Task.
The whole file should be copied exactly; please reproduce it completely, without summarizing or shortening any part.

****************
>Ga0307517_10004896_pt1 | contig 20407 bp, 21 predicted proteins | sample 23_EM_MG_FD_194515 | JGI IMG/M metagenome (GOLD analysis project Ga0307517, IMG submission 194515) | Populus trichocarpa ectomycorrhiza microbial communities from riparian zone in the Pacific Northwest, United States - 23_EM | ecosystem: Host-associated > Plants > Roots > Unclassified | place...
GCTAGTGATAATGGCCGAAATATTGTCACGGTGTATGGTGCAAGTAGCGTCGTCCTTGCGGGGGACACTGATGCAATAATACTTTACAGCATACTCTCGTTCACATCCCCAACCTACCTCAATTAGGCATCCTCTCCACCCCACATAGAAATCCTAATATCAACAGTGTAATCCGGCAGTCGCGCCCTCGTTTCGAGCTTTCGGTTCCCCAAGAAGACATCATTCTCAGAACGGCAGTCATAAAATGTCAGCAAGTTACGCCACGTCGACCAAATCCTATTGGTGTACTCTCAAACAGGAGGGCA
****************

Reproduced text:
>Ga0307517_10004896_pt1 | contig 20407 bp, 21 predicted proteins | sample 23_EM_MG_FD_194515 | JGI IMG/M metagenome (GOLD analysis project Ga0307517, IMG submission 194515) | Populus trichocarpa ectomycorrhiza microbial communities from riparian zone in the Pacific Northwest, United States - 23_EM | ecosystem: Host-associated > Plants > Roots > Unclassified | place...
GCTAGTGATAATGGCCGAAATATTGTCACGGTGTATGGTGCAAGTAGCGTCGTCCTTGCGGGGGACACTGATGCAATAATACTTTACAGCATACTCTCGTTCACATCCCCAACCTACCTCAATTAGGCATCCTCTCCACCCCACATAGAAATCCTAATATCAACAGTGTAATCCGGCAGTCGCGCCCTCGTTTCGAGCTTTCGGTTCCCCAAGAAGACATCATTCTCAGAACGGCAGTCATAAAATGTCAGCAAGTTACGCCACGTCGACCAAATCCTATTGGTGTACTCTCAAACAGGAGGGCA